LONDON (Reuters) - Sterling slipped to a seven-week low against the euro on Monday, weakened by uncertainty over when the formal mechanism for Britain’s departure from the European Union would be triggered, as well as a run of weak UK data.
Prime Minister Theresa May faced her first defeat over her plan to trigger Brexit last week, when parliament’s upper house voted for a change that says she can only trigger divorce talks if she promises to protect EU citizens’ rights.
The vote was a blow to May, who had hoped to pass her Brexit bill without changes. It will also push back the earliest date she can formally begin the process of Britain’s departure to around March 13.
“Markets want to see the triggering of Article 50 sooner rather than later, because then they get clarity over uncertainty - that got pushed away last week when the Lords pushed back the bill to the House of Commons,” said ING currency strategist Viraj Patel.
“Markets are now more focused on the endgame,” he added. “It’s now an inevitability, so they are focused on what the picture looks like post-Brexit.”
Sterling slipped to 86.69 pence per euro, its weakest since Jan. 19.
By 1005 it had recovered to 86.44 pence, still down 0.1 percent on the day. The single currency fell on news that former French prime minister Alain Juppe would not run in the French elections, which investors saw making a victory by the far-right Marine Le Pen more likely.
A weaker-than-expected survey on Friday from Britain’s dominant services sector added to a sense that the British economy’s resilience since last June’s Brexit vote may be starting to fade, setting a weak tone for sterling.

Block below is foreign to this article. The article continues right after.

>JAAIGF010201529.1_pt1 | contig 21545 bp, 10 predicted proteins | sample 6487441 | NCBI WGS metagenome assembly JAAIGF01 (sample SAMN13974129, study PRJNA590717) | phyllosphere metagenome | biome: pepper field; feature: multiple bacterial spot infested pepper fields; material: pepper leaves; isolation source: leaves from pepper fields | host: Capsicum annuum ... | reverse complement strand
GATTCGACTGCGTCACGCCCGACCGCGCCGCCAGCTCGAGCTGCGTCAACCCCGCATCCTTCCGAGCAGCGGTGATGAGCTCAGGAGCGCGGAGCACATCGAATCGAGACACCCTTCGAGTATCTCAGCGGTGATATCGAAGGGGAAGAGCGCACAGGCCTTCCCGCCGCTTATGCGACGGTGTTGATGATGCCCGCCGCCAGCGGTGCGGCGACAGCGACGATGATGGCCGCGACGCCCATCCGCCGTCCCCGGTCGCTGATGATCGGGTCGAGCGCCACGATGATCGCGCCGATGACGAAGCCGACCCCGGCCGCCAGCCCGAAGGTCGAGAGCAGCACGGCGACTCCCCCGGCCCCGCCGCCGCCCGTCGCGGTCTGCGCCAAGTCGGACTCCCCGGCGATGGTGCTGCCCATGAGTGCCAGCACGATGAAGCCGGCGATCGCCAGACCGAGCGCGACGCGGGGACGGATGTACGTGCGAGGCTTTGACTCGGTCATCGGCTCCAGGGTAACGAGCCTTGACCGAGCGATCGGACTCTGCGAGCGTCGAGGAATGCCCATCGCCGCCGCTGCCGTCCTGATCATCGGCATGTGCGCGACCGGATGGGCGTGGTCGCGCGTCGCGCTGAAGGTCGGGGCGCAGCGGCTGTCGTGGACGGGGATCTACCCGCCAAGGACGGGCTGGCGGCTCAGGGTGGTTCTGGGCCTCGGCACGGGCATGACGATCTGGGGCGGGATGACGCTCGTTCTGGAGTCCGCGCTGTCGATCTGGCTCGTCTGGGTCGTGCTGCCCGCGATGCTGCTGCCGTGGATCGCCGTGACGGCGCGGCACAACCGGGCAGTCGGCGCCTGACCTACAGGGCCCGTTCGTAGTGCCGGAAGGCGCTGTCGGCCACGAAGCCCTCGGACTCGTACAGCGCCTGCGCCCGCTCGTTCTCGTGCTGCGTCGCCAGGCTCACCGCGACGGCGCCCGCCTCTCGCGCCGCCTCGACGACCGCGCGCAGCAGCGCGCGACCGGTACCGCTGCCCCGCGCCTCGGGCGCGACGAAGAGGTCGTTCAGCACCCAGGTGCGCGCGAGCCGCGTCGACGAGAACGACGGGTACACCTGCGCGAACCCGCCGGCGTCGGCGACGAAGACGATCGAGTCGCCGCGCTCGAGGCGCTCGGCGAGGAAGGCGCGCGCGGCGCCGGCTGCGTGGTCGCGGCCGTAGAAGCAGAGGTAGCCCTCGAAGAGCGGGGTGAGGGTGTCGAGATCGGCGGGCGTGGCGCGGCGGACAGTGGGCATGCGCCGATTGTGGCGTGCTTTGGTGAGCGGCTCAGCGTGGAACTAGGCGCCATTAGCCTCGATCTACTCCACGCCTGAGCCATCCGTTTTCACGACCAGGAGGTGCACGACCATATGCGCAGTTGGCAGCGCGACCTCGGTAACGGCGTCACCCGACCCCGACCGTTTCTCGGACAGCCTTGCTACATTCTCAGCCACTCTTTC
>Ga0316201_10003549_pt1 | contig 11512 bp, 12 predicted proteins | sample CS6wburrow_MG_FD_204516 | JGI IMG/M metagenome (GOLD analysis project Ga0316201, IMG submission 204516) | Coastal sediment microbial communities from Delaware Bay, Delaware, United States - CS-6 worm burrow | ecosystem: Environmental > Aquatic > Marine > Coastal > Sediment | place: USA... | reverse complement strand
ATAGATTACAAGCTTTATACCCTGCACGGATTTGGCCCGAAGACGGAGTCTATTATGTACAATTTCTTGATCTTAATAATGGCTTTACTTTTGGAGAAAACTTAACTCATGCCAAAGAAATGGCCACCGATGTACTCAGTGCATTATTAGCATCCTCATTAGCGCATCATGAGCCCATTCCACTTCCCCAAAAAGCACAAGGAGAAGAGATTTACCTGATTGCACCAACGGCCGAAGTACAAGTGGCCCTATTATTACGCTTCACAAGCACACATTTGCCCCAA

Worries about a fresh Scottish independence referendum also weighed, and sterling hit a seven-week low on Friday of $1.2215. It stayed close to that on Monday at $1.2259, down 0.3 percent.
Analysts said, though, that the more than 2 percent fall against the dollar last week was largely caused by the U.S. currency’s strength. It has been boosted by revised expectations for when U.S. interest rates will rise - investors are now pricing in an 86 percent chance rates will rise in March, Reuters data show.
In contrast, the Bank of England looks set to keep rates at their record lows while Britain starts negotiating its departure out of the EU.
“The central bank is likely to continue linking its policy stance to longer-term and Brexit-related uncertainty,” wrote Credit Agricole currency strategists in a research note.
“Such capped BoE monetary policy expectations, coupled with intact uncertainty as related to Brexit, is likely to keep sterling subject to downside risks.”
Editing by Larry King
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